20 years after their debut record, Stereophonics are to release their tenth studio album. Frontman Kelly Jones reflects on the new music and why it took him seven years to write a song about childhood friend – and the band’s former drummer – Stuart Cable, who died in 2010.
On the morning of September 15th, Stereophonics frontman Kelly Jones was dropping his eldest daughter at their local tube station in Parsons Green, West London. Ten minutes after he departed, helicopters, armed police, firefighters and ambulances descended on the station when an improvised explosive device detonated on a District line train.
Jones, 43, has described that day as “weird, insane, surreal”. And while the band’s latest album Scream Above The Sounds – finished almost a year ago – doesn’t directly reference that incident, it is certainly informed by recent terror attacks piercing the music world.
“Caught By The Wind was written in the aftermath of the Bataclan attack,” he says down the phone from his London home. “That’s when things started to come into our work environment. There’s a lot of anxiety and stress in the air, people are getting constant noise from their phones and the 24/7 news cycle. People have very little time looking out of a window being bored.”
The album, Stereophonics’ 10th studio record, is a journey through the angst in today’s world in anthemic packaging. Nostalgia and fear are very much present, but there’s plenty of room for hope too. The title comes from a line from All In One Night – an intriguing observational track which documents a young man’s night packed with party, police, a car accident and a woman giving birth.The narrative, in its presence rather than its substance, is characteristic of the record. There’s some brash, Tom Waits-esque freestyling and it’s obvious Jones has been thinking a lot about his own upbringing.
In fact, he’d been spending a lot of time travelling back home to Wales, Kelly was born in Cwmaman near Aberdare, and the birth of his third daughter last year prompted thoughts of how the world had changed since he was a child. And then there’s Before Anyone Knew Our Name, a moving tribute to the band’s original drummer and Jones’ childhood friend, Stuart Cable, who died in 2010.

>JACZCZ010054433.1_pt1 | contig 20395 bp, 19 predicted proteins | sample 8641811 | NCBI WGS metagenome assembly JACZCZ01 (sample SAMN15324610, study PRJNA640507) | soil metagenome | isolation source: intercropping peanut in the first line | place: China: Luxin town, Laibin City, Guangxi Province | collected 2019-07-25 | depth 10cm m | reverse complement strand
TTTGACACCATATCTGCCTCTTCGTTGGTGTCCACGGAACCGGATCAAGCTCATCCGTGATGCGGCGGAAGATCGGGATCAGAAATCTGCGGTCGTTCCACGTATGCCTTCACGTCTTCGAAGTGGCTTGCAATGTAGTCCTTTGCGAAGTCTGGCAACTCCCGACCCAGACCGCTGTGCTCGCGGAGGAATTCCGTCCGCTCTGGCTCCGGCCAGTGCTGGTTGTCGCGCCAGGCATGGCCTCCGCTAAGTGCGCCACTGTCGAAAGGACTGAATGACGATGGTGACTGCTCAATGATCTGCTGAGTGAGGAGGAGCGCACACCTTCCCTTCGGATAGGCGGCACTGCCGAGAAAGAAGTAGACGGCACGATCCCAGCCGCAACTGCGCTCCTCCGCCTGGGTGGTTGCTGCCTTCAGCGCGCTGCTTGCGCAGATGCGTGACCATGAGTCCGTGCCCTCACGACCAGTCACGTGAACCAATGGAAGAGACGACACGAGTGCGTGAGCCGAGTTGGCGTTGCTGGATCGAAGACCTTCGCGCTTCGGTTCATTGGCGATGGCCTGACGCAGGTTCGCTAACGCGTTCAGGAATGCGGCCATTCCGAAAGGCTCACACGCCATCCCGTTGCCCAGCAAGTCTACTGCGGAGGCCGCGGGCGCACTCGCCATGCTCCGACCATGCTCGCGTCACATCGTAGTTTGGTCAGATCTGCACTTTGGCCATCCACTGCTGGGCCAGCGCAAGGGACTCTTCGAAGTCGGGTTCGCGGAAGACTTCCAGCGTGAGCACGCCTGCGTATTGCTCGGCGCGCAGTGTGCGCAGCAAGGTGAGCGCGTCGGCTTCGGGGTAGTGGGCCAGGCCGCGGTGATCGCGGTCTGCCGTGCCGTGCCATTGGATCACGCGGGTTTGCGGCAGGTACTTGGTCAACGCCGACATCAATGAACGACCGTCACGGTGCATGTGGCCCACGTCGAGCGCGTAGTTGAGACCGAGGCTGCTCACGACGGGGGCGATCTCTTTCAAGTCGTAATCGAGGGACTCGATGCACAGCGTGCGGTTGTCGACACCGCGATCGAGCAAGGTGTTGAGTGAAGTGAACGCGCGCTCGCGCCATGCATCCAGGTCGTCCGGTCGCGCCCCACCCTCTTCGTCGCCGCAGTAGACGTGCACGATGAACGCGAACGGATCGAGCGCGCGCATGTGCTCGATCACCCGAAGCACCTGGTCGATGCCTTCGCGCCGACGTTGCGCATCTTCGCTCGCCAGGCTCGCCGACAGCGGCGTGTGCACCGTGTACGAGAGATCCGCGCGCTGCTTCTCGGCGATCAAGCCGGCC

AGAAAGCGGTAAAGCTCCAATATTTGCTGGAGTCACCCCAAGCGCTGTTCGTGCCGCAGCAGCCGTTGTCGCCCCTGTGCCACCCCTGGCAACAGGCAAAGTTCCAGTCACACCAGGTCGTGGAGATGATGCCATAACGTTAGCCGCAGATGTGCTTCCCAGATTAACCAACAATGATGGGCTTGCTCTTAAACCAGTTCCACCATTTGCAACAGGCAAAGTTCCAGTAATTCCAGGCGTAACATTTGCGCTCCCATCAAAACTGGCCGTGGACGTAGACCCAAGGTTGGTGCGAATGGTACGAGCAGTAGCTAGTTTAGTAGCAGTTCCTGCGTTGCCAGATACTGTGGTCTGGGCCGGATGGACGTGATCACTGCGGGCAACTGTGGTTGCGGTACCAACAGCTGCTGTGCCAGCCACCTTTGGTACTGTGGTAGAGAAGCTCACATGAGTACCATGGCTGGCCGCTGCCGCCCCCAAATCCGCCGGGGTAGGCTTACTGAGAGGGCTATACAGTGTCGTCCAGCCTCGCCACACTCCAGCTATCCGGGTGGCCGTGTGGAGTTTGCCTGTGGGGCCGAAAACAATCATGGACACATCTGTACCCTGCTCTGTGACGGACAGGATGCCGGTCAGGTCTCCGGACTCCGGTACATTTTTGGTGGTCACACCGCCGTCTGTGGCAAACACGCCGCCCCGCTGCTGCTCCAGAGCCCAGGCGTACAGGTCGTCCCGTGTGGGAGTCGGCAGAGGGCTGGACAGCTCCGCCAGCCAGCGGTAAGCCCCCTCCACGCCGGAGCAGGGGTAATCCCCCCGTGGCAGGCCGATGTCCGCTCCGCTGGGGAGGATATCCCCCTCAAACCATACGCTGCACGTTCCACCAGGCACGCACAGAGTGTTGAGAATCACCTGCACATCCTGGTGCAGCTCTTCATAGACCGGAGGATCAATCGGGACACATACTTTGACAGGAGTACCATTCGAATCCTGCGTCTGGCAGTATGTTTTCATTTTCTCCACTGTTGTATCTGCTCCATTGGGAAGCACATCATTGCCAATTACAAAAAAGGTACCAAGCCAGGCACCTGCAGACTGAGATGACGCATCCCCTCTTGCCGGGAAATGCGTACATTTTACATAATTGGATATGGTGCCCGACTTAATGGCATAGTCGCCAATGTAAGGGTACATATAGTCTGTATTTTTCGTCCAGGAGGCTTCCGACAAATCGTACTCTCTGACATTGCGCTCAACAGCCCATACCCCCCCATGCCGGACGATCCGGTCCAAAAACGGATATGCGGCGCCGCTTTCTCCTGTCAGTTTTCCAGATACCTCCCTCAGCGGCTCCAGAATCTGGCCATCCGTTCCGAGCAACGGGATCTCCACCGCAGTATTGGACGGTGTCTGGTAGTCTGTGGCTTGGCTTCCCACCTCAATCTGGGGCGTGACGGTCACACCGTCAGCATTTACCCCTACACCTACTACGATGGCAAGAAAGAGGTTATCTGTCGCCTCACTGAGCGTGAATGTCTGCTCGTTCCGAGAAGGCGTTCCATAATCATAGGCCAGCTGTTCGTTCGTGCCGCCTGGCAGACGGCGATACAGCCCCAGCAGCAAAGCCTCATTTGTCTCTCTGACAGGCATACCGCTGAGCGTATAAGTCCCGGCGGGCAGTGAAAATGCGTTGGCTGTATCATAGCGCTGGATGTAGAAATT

Cable had left the band seven years earlier, and it took a long time for Jones to know he wanted to pen the track. Even then he wasn’t sure about including it in the album.
“It came about very late in the album process. Me and Stuart grew up on the same street, we’ve known each other all our lives really and I first played in a band with him when I was 12.
“He left in 2003 but we were still mates, there was no arguments or anything. He died seven years ago but he’s been on my mind every day really since then.
“I don’t know why it came to me now, I don’t know what it was but it came out on a page and I sang in front of a piano and I recorded it and and people heard it. They thought it was some beautiful sentiment to him and they all got a bit emotional about it,” he says.
The result is a soulful piano ballad which harks back to them forming one of Britain’s most successful bands of the past two decades from their coal mining village of Cwmaman. Jones sings eloquently of yearning to see Cable, but struggles to translate his thoughts over the phone.
“It’s very vulnerable for me. It was a moment that happened to me and now it’s out there. Talking about it is a bit weird because everything I want to say is in the song,” he says slowly, adding: “But he was a brother to us and a big friend and a big laugh, a big smile and a big voice.”
The album arrives 20 years after Stereophonics debut release and two years on from Keep The Village Alive which landed their sixth UK number one. Jones regards their chart topping track record as “not a bad” achievement but places a higher priority on attracting new fans without marginalising those who have supported them from the beginning.
“This is not a greatest hits album or a greatest hits tour,” he says of arriving at their two-decade landmark. “Our musicis still being played on the radio, It’s still being bought in the shops and streamed. And at the front of our gigs are people who are 17 or 18 next to others who have been from the first album.”
But he does take some notice of the charts. Quizzed on the much-touted theory that guitar music is dead, Jones is dismissive and references sales of Liam Gallagher’s recent debut solo record.
“Record sales are weird,” he says. “Queens Of The Stone Ages got to number one with 20-odd thousand, Shania Twain got to number one with around the same and then Liam had an amazing first week and everyone’s so happy about it.
“It’s an indication that of course guitar music is not dead,” Jones says. “It’s about what you’re selling. if there’s something people want they will go out and buy it, it’s great.”
With a little more encouraging, Jones does reflect on the band’s 20-year fame and believes they are at the peak of their performing prowess.
“To be able to pick from 20 years of material every night,” he says. “We’ve got different kinds of styles and forms of songs and music, it’s a great position to be in. We’re always hopefully making music which is contemporary, I wouldn’t want to really be a band that has relied on a formula from 10 years before.
“We feel more comfortable performing than we did when we were younger,” he continues.
And although bigger sets and longer shows mean they often miss the pubs closing before they finish, he jokes, the band still find time to get a round in regularly.
“I can’t get it out of my system. We do love going for a beer, we’re quite old fashioned as we love a pub more than a club, love a boozer. I still love a Sunday afternoon, watch the football on a Sunday. I come from a working class, small town and that’s what people did to relax so I like going for a pint and putting the world to rights.”